The author points out that unlike the children’s world, the world of grown-ups is strikingly unjust: “Every child is affected thus the first time he is treated unfairly. All he thinks he has a right to when he comes to you to be yours is fairness. After you have been unfair to him he will love you again, but he will never afterwards be quite the same boy.” The transition to maturity is bitter. One gets betrayed. One gets broken. 

As you grow up you learn how to love selflessly which is, beyond doubt, a blessing but at the same time a curse. Such love is risky and nearly always brings pain. In “Peter Pan” J.M. Barrie implicitly reveals to his young readers the unsettling truth about life: he argues that pain is unavoidable and necessary since it’s part of the process of spiritual growth. Pain cultivates humanity and compassion in people and prompts the latter to change. However cruel this may sound, one can’t deny that the sorrow of loss teaches us to be grateful for our loved ones. And only someone who has known true misery is able to appreciate the full glory of happiness. The narrator of the tale seems to say that a man is born to endure suffering because there exists no other way to evolve and fulfill his life’s purpose.

Barrie’s insight into the difficulties of growing up enables him to look at the issue from various angles. Realizing full well that far not everyone has the strength to confront adulthood, he once more uses the example of Peter Pan to express his position on the topic. The author shows his audience what awaits them should they put off childhood the way Peter did.

Peter Pan represents a person who has made a wrong choice on account of fear and weakness, who’s decided to live solely for himself, eventually becoming empty, callous and irrevocably lost. Despite his heroic qualities, the character is profoundly tragic and evokes nothing but pity. The boy finds satisfaction in what are seemingly entertaining things – games and adventures - but which, in reality, are trifles. There is a certain “knocking” Peter feels in his heart at the sight of Mrs. Darlings tears. This knocking is a poignant voice of moral consciousness the eternal child had drowned out long ago. It keeps constantly reminding him of his severely neglected yet desperate desire for love. Fleeing the world of adults didn’t really save Peter like it wouldn’t anyone else. Russian novelist Leo Tolstoy was once quoted as saying, “It is easier to live without love but without it, there’s no point”. Likewise, Peter Pan ran away from love and its sorrows but with it, he ran away from the true meaning of life.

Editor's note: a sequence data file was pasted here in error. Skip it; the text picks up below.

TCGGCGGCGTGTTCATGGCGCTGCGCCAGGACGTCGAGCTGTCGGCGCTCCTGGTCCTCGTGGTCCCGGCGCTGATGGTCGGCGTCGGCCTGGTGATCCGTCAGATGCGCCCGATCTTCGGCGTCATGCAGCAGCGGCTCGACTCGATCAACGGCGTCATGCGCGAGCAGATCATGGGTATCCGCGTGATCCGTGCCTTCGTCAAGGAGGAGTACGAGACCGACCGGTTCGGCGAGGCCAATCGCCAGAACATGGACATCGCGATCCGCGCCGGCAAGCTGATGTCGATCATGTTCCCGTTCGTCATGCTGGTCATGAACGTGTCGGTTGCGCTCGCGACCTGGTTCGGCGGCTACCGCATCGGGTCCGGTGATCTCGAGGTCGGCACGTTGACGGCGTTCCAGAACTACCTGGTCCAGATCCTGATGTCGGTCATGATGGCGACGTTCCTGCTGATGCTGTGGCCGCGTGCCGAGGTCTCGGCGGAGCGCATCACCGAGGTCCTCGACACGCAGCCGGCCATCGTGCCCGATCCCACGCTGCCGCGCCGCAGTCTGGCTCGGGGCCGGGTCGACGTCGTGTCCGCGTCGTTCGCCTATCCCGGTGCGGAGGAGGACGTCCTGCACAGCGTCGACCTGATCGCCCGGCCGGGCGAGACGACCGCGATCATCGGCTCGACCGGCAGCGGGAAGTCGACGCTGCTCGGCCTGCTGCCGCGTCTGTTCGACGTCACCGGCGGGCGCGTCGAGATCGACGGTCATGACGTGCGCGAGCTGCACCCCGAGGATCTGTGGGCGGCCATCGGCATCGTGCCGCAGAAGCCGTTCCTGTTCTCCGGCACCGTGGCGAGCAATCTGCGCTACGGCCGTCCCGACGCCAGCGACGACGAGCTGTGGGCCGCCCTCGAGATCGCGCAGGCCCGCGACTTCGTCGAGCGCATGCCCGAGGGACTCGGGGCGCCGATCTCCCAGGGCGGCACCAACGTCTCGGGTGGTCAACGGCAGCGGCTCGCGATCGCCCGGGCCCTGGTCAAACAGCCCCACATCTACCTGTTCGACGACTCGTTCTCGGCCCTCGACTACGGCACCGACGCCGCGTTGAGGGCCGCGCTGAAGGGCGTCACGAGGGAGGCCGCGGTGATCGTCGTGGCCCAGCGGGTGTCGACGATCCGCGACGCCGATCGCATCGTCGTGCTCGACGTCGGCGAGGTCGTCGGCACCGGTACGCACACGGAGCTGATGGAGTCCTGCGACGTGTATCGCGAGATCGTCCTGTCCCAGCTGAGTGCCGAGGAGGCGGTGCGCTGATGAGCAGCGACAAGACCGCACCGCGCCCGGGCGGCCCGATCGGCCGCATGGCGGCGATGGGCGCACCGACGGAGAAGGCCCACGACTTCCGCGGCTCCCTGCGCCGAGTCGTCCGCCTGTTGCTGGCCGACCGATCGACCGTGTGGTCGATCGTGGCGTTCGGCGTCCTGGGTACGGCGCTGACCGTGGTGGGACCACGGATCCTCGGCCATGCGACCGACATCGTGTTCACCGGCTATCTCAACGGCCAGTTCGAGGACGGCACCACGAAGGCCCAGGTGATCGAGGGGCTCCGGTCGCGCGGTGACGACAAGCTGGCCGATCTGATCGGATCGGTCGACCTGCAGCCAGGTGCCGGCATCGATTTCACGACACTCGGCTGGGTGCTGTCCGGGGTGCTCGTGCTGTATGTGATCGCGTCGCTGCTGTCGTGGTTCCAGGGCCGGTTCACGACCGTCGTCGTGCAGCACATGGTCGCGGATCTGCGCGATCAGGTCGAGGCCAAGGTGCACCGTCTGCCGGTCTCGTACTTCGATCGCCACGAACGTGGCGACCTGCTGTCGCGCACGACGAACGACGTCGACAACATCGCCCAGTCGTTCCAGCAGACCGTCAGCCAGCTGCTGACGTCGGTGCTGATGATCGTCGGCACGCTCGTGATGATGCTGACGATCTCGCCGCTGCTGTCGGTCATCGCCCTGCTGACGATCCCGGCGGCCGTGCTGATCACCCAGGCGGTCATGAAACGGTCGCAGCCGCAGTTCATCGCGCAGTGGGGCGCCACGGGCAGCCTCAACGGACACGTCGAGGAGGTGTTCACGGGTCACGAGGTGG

Thus, it can be safely concluded that J. M. Barrie explores in Peter Pan the burdensome and tragic nature of our existence. In the author’s point of view, to become a worthy human being one must suppress his inner child and grow up. For the only way to evolve as a person – to know moral virtues, such as love, empathy, loyalty, responsibility and generosity – is to experience pain and go through the hardships adult life has prepared.

Alice Lavren is an aspiring writer, based in Saint-Petersburg, Russia. She focuses on writing essays and short fiction at the moment.